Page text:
New York City schools will shed many of its COVID prevention strategies from the past two years, according to new education department guidance posted Tuesday for the 2022-23 school year.
When the nation’s largest school system starts on Sept. 8, students will no longer be required to fill out a daily health screener to enter the building. Schools will no longer swab a portion of students and staff for COVID, as Chalkbeat reported earlier this month. But they’ll continue giving out at-home tests.
Masking will continue to be optional but will be required for students and staff who return to school five days after testing positive for COVID.
And, while vaccines will still be required for staff and visitors, they won’t be mandated for students unless they are participating in sports or extracurriculars.
Here’s what we know about COVID guidance for next year:
What happens if I have COVID?
In line with guidance from the U.S. Centers for Disease Control and Prevention, students and staff must stay home for five days after testing positive.
They can return to school on Day 6 if they have no symptoms, or if their symptoms are improving. They must wear masks through Day 10, following the day they developed symptoms or after their positive COVID test, whichever happened first.
Families are urged to notify their school of positive test results, and the education department’s Situation Room — which handles communications over positive COVID results — is supposed to help the school notify people who have been exposed.
If you’ve been exposed to an infected person, the education department recommends taking an at-home test on the fourth and fifth day — at least 24 hours apart — post-exposure.
If you have COVID symptoms, you should not come to school and should get tested.
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Will we still get tested in school for COVID?
No. The city is ending its in-school PCR testing program, in line with CDC guidelines.
However, the CDC says schools could consider testing students and staff who participate in high-risk activities, such as band or sports, as well as students who are at high risk of severe illness, if COVID levels are high around the community. That doesn’t appear to be the plan in New York City, at least for now.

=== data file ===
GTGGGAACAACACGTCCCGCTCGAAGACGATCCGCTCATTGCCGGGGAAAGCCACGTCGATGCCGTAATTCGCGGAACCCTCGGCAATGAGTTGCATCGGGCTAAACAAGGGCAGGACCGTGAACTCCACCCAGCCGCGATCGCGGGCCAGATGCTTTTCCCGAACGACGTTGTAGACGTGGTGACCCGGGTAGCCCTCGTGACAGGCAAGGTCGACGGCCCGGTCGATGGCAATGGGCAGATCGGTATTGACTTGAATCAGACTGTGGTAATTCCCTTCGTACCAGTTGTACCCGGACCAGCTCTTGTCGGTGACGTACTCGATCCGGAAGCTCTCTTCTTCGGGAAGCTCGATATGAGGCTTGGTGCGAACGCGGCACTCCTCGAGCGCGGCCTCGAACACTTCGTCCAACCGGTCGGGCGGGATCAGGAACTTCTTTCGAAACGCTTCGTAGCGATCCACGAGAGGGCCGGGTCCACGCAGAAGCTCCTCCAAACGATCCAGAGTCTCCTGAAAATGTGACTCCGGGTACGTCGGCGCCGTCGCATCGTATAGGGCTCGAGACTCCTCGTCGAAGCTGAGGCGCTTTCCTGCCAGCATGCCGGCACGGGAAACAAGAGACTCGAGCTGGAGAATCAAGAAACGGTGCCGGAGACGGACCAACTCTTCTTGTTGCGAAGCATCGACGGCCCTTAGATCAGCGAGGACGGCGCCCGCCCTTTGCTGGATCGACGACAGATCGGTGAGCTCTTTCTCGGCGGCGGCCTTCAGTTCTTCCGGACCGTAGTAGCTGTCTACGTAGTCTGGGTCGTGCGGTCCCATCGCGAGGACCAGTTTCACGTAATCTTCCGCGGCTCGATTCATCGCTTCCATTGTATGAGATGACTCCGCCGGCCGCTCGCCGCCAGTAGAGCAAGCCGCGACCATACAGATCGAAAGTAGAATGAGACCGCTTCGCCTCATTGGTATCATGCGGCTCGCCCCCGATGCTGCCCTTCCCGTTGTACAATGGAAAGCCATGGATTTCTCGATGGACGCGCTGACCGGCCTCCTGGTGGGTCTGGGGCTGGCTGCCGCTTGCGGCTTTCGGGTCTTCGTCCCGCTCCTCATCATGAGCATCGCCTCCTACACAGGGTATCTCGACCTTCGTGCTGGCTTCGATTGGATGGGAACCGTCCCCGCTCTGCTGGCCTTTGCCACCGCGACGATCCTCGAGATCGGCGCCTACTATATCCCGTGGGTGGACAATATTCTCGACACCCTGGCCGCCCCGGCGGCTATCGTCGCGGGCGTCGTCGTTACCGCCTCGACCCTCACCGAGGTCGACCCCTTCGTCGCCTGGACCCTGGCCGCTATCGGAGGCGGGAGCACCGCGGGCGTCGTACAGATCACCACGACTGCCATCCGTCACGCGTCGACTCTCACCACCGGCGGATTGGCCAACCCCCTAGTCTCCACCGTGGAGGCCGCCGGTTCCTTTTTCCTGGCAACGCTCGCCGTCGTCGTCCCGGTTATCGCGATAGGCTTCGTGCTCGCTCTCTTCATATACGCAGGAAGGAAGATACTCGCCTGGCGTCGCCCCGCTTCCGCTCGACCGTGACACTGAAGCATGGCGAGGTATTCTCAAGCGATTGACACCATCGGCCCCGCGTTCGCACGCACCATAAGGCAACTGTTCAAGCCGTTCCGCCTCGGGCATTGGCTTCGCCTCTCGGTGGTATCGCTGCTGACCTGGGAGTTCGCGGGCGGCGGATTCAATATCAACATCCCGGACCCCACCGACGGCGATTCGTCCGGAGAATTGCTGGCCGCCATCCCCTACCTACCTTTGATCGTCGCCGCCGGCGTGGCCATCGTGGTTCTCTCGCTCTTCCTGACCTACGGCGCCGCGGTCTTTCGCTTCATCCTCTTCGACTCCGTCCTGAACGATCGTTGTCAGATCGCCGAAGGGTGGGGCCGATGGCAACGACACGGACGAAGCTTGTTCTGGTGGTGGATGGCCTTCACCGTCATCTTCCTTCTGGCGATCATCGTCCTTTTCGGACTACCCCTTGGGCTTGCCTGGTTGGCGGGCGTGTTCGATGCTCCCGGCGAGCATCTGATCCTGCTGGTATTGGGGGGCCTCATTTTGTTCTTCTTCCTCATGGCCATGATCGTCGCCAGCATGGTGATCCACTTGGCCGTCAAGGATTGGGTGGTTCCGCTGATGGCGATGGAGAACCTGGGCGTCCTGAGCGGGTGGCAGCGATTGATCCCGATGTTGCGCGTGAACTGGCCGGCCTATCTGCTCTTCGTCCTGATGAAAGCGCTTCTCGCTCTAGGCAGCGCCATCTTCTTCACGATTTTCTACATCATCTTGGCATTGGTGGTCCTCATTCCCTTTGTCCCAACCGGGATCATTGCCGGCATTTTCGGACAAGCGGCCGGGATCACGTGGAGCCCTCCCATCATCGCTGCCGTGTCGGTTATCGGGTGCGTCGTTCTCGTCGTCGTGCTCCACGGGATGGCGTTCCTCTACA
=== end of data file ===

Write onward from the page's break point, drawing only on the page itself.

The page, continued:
What about at-home kits?
Schools will continue to send home kits to students who are potentially exposed to someone with COVID in class.
Additionally, all students and staffers will receive four at-home tests a month for families to use when symptoms arise or after high-risk activities such as travel or large gatherings.
Do I have to be vaccinated to attend school?
Like last year, staff and visitors to school buildings must show proof of vaccination against COVID. (A spokesperson did not immediately say whether booster shots would be required.)
Vaccination for students won’t be required, unless they participate in sports or extracurriculars where there is a high risk of contracting COVID. Still, city officials are recommending that everyone be vaccinated against COVID.
Mayor Eric Adams had shown early interest in requiring schoolchildren to be fully vaccinated against COVID. However, he then moved to loosen restrictions, lifting vaccine mandates for performers and athletes, as well as such requirements for students attending prom at the end of last school year.
Will I have to wear a mask in school?
In places with a high COVID transmission, such as New York City as of Aug. 16, the CDC recommends masking. Despite that, masking will mostly be optional for students and staff, though officials said face coverings are “strongly recommended” while indoors, especially for those who are immunocompromised.
Again, masking will be required for students who return to school on Day 6 after testing positive for COVID-19 or the onset of symptoms, through Day 10.
Masks will also be required for people with COVID symptoms while at school, as well as those entering their school nurse’s office or school-based health center.
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What about ventilation?
City officials say each classroom will have at least two air purifiers.
New York City officials recently spent $27 million on new air filters for classroom air purifiers. Those purifiers, from a brand called Intellipure, have come under intense scrutiny. Experts previously told Chalkbeat that while these purifiers are better than having nothing, they’re not as efficient at cleaning air as other brands.
Reema Amin is a reporter covering New York City schools with a focus on state policy and English language learners. Contact Reema at firstname.lastname@example.org.